A crisis of their own making

Bob Wakeham
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When Danny Williams decided two years ago to vie for beatification from the province’s oncologists and pathologists by fattening their pocketbooks, you have to wonder whether anyone in cabinet dared to raise the implications of creating a sizable gap between the beneficiaries (of what appeared to be a knee-jerk sprinkling of considerable public change) and other medical specialists in the province.    

Perhaps there was some brave soul or souls willing at the time to do what ministers are supposed to do — at least in a cabinet in which members have more than a token voice — and warn the premier that his public chest generosity, designed to placate a group of specialists, might be a case for the province of (to reverse an old cliché) short-term gain for long-term pain.

While there is no access to the inner communications of cabinet meetings (an undemocratic, troublesome kind of information black-out, if you ask me), it’d be a fair bet to assume that the ministers acted like slumbering puppies aware only of a inviting teat, and raised not a whimper of warning. 

And even if there was a minister willing to raise a hand (and not just for permission to take a pee break) to ask whether the payment to the specialists might have inflammatory consequences, he or she would, in all likelihood, have had their reservations dismissed out of hand. 

The master would have spoken.

As the deadline for this Saturday piece came and went early in the week, the story of the resignation of 14 specialists was changing dramatically by the hour, and critical developments may have taken place since these modest words of opinion were written.

But one aspect of the crisis that didn’t change, that won’t change, was the crucial role Williams played in its genesis.

Chief architect 

Who can forget that photo-op of the cock-of-the-walk premier entering a room full of oncologists and pathologists (some of them looking kinda sheepish, aware, in all likelihood, of the fuss their enhanced affluence would generate) and shaking hands as if he had just arrived from Atlantic Lottery headquarters in Moncton, those oversized cheques practically protruding from his back pocket?

And now, the chickens have come home to roost, their dung has hit the fan, and Williams finds himself in a fiasco of his own making.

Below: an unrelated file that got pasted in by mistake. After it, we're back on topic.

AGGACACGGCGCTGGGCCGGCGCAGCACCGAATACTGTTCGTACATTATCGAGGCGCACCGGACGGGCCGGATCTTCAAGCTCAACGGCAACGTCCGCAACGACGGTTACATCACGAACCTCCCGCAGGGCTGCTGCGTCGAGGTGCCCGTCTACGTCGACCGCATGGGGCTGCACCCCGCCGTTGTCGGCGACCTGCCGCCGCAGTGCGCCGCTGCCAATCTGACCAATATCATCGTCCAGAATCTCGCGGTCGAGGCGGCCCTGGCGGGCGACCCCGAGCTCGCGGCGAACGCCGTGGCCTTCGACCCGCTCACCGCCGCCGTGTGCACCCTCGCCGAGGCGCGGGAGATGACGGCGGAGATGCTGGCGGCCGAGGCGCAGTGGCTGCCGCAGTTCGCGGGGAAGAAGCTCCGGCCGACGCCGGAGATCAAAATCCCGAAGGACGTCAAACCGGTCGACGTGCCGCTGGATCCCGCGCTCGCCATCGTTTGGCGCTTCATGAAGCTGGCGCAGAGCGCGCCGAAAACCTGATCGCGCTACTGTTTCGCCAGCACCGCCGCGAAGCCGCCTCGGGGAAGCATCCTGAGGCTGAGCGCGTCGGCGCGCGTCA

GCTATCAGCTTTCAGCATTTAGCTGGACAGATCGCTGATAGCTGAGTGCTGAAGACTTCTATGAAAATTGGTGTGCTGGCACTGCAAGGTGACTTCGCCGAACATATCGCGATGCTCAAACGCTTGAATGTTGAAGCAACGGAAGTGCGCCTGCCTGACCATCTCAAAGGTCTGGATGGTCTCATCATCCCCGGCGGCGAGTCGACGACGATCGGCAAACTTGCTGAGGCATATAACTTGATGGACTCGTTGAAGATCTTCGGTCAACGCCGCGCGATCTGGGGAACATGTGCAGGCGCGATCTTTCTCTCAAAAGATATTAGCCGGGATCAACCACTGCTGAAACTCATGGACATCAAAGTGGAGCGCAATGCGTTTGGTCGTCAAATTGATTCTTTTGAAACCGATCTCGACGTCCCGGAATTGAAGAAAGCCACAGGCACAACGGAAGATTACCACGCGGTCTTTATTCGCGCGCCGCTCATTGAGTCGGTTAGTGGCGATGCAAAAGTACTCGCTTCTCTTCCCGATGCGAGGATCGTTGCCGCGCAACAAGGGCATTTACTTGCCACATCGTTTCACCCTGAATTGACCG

His two barnyard gunslingers, Jerome Kennedy and Tom Marshall, have been assigned the unenviable task of trying to explain the inexplicable, to quantify the unquantifiable, to try and put a government spin on a potential disaster for health care (and a public relations fiasco to boot).

That spin just ain’t working. The games of hardball that work so effectively against oil companies and federal politicians appear to have little public support in the battle against the doctors. And the less than honourable attempt by the politicians to play the greed card has fallen flat and made government appear shallow and mean-spirited. 

The public seems acutely aware that these specialists are at the top of their game, are vital to the working of a health-care system that already has its share of troubles, that they’re worth every copper they’re seeking, and that their stance on the inequity of a two-level system of salaries for specialists has unquestionable merit. 

As well, the sarcasm oozing from Eastern Health Care head Vickie Kaminski in talking about specialists’ workload has only given credence to the point made by the doctors that respect from their bosses is decidedly lacking.  

I happen to have had experience with one of the specialists involved, Dr. Mark Stefanelli, who expertly and quickly diagnosed my wife with a rare neurological disease a few years ago, and treated her over a period of months with what can only be described as an incredible degree of  professionalism, respect and warmth, none of which could ever be measured by salary.

If Williams, Kennedy, Marshall and Kaminski believe they can find a replacement for the likes of Stefanelli in a hurried-up recruitment drive, they’re sadly and tragically mistaken.

And when it comes down to the crunch, who are you going to believe, dedicated doctors like Mark Stefanelli and his colleagues or politicians and their highly paid bureaucrats out to protect the collective arse of the administration and compensate for the premier’s misplay of two years ago?     

I know who’d get my nod. 


Bob Wakeham has spent more than 30 years as a journalist in Newfoundland and Labrador. He can be reached by email at bwakeham@nl.rogers.com

Geographic location: Moncton, Newfoundland and Labrador

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Recent comments

    November 15, 2010 - 10:16

    Excellent observations you have Danny Williams figured out. Too bad many others still cant see him for the sham he really is. That day too shall come.

  • mom
    November 14, 2010 - 09:44

    My nod too. My grandson's specialist is one of those leaving. It is very upsetting to all of us. Two years should have been ample time for this to be settled. Even if we were fortunate enough to replace all these specialists we would not get doctors with the experience of those we are losing. It is time for government to give an apology to these specialists and the raise they deserve.

  • Dave
    November 13, 2010 - 09:54

    My nod as well. My daughter is fortunate none of the three specialists she has to see are leaving. I could watch danny, jerome, tom and all the rest leave and I would not shed one tear. Politicians don't save peoples lives, they just play games with them.

  • sid.peckford
    November 13, 2010 - 09:23

    Excellent piece by Mr Wakeham which put the issue in prespective.Where does the goverment go from here.What a mess.